Joshua Zimmerberg, M.D., Ph.D. trained in Developmental Enzymology, General Physiology, Membrane Biophysics and Neuroscience, and Cell Biology and early Development, with Olga Greengard, Alan Finkelstein, Adrian Parsegian, David Epel, and Daniel Mazia. More recently he trained in electron microscopy with Tom Reese. He builds teams of researchers to vigorously pursue the deeper understanding of membrane fusion, fission, phase, hydration, curvature, and poration as manifested in syncytia formation, cellular secretion, calcium homeostasis, collagen synthesis, viral infection, fertilization, organelle shape, protein translocation, channel architecture, toxoplasma entry, plasmodial egress, and adipose cell response to insulin. Having initiated studies on the long-_term deep tissue and dynamic single molecule microscopy of living cell membranes, he now focuses on membrane domains in viral assembly, viral entry into cells, lipid/protein interactions in pathological processes of HIV, apoptosis, malaria, sickle cell, insulin resistance, and traumatic brain injury. He is currently developing new viral-like particle models for the study of SARS-COV-2 pathogenesis, new mouse models for fragile sarcolemmal muscular dystrophies, and he is the PI of a clinical protocol to research biomarkers in subjects with these disorders. In NICHD, he is the Chief of the Section of Integrative Biophysics and a Senior Investigator. He recently fulfilled the maximum 8 year term as the Associate Scientific Director for the Division of Basic and Translational Biophysics, NICHD, the Division he founded. Prior to that, he founded and led both the Program in Physical Biology and the Laboratory of Cellular and Membrane Biophysics, NICHD, throughout their existence. In the NIH more generally, he is the Senior Advisor to the DDIR for Imaging and Biophysics. He is past Chairman, and currently Councilor, of the NIH Assembly of Scientists, elected representative of his peers.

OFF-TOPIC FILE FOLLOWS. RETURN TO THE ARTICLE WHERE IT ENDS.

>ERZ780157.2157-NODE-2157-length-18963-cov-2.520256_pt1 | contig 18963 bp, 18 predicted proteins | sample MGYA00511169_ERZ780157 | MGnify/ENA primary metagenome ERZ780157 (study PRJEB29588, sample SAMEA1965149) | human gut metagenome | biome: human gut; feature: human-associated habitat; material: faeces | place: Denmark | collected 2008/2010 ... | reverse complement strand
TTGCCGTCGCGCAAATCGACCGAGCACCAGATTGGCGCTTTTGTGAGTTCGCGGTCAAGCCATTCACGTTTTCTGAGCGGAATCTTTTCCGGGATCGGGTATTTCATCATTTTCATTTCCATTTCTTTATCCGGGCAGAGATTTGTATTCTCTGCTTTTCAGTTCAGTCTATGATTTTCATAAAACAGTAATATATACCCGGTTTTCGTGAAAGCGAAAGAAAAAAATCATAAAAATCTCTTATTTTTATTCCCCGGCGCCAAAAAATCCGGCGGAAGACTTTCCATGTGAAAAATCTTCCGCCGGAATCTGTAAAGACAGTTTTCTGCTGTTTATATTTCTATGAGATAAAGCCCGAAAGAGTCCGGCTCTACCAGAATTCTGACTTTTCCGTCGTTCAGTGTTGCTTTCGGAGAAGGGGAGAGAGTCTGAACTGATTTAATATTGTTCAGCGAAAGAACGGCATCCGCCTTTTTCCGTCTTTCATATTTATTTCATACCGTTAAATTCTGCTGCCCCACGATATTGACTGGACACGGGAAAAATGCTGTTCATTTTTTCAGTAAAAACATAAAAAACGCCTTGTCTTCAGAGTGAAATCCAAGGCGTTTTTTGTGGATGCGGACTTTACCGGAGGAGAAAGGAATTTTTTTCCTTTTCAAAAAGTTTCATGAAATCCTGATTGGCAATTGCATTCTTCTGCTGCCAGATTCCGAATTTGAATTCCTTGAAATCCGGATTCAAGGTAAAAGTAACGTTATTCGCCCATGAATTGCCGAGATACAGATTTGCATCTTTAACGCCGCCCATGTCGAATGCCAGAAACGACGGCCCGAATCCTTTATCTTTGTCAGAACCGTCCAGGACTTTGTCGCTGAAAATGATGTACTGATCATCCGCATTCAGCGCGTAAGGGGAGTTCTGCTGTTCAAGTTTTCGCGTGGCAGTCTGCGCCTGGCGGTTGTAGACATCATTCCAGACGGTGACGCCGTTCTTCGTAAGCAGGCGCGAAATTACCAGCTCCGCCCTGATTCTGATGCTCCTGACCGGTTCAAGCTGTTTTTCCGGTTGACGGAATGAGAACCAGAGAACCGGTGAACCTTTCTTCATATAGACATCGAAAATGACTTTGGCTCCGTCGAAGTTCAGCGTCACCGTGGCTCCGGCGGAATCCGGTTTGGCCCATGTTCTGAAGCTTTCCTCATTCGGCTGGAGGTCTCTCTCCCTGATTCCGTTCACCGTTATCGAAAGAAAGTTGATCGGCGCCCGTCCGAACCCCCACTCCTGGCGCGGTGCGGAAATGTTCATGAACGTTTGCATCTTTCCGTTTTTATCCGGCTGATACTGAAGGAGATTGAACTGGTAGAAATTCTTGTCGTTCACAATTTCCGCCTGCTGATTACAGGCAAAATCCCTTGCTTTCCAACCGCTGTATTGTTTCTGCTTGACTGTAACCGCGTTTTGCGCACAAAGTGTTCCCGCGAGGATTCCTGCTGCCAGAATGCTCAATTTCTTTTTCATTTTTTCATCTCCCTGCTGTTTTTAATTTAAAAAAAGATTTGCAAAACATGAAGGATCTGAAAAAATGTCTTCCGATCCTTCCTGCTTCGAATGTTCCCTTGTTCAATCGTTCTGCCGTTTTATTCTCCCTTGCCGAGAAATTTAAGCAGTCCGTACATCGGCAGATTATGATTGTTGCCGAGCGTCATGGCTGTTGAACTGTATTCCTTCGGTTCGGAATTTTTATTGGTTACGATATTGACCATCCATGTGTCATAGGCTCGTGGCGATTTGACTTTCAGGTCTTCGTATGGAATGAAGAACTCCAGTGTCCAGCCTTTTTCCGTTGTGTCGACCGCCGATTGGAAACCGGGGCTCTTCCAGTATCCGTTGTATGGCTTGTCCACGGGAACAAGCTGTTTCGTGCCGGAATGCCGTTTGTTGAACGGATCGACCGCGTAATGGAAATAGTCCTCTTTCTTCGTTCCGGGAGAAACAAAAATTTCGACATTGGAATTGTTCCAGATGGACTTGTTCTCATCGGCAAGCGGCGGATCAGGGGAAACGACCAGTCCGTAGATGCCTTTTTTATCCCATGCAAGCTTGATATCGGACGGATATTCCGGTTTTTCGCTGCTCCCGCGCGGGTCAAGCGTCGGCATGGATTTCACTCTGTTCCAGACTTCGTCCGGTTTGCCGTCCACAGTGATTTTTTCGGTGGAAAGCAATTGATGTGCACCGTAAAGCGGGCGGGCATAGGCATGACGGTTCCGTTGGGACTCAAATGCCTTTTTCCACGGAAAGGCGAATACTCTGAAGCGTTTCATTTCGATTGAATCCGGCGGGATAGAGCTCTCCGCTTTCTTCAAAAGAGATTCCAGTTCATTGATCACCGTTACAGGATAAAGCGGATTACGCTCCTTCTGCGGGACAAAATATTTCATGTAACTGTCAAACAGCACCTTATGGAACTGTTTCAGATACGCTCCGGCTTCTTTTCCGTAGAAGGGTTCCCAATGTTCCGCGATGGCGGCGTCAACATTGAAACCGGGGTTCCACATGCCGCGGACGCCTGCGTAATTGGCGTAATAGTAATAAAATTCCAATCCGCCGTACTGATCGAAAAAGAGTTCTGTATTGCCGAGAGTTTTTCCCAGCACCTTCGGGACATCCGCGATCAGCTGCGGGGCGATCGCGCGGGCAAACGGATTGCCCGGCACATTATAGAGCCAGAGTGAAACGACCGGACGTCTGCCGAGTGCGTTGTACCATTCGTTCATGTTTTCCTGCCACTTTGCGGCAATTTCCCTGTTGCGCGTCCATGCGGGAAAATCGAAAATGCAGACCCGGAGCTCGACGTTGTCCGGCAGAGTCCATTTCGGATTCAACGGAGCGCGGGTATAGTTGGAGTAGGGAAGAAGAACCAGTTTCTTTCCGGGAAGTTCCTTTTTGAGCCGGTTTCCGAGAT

Joshua Zimmerberg was named the 2021 recipient of the Sir Bernard Katz Award for Excellence in Research on Membrane Fusion, Fission, and Traffic. Bestowed by the Biophysical Society the award is named for the 1970 co-recipient of the Nobel Prize in Medicine or Physiology who discovered that neurotransmitters are released from membrane bound vesicles and travel across synapses to relay messages across neurons. Zimmerberg was recognized for his contribution to the understanding of how cell membranes fuse together and separate in exocytosis—the process of how membrane-bound vesicles are released from the cell, and endocytosis—the process of how membranes envelop material to take it into the cell. During his career, Dr. Zimmerberg’s discoveries have led to insights into how viruses enter cells, cellular invasion by the toxoplasma parasite and to an understanding of how the malaria parasite enters the cell, commandeers its resources, evades the immune system and progresses through the various stages of its life cycle.
Garten M, Beck JR, Roth R, Tenkova-Heuser T, Heuser J, Istvan ES, Bleck CKE, Goldberg DE, Zimmerberg J. Contacting domains segregate a lipid transporter from a solute transporter in the malarial host-parasite interface. Nat Commun. 2020;11(1):3825.
Ma R, Lian T, Huang R, Renn JP, Petersen JD, Zimmerberg J, Duffy PE, Tolia NH. Structural basis for placental malaria mediated by Plasmodium falciparum VAR2CSA. Nat Microbiol. 2021;6(3):380-391.
Garten M, Nasamu AS, Niles JC, Zimmerberg J, Goldberg DE, Beck JR. EXP2 is a nutrient-permeable channel in the vacuolar membrane of Plasmodium and is essential for protein export via PTEX. Nat Microbiol. 2018;3(10):1090-1098.
Chen CZ, Xu M, Pradhan M, Gorshkov K, Petersen JD, Straus MR, Zhu W, Shinn P, Guo H, Shen M, Klumpp-Thomas C, Michael SG, Zimmerberg J, Zheng W, Whittaker GR. Identifying SARS-CoV-2 Entry Inhibitors through Drug Repurposing Screens of SARS-S and MERS-S Pseudotyped Particles. ACS Pharmacol Transl Sci. 2020;3(6):1165-1175.
Chlanda P, Mekhedov E, Waters H, Schwartz CL, Fischer ER, Ryham RJ, Cohen FS, Blank PS, Zimmerberg J. The hemifusion structure induced by influenza virus haemagglutinin is determined by physical properties of the target membranes. Nat Microbiol. 2016;1(6):16050.
Related Scientific Focus Areas
Biomedical Engineering and Biophysics
Microbiology and Infectious Diseases
This page was last updated on November 16th, 2021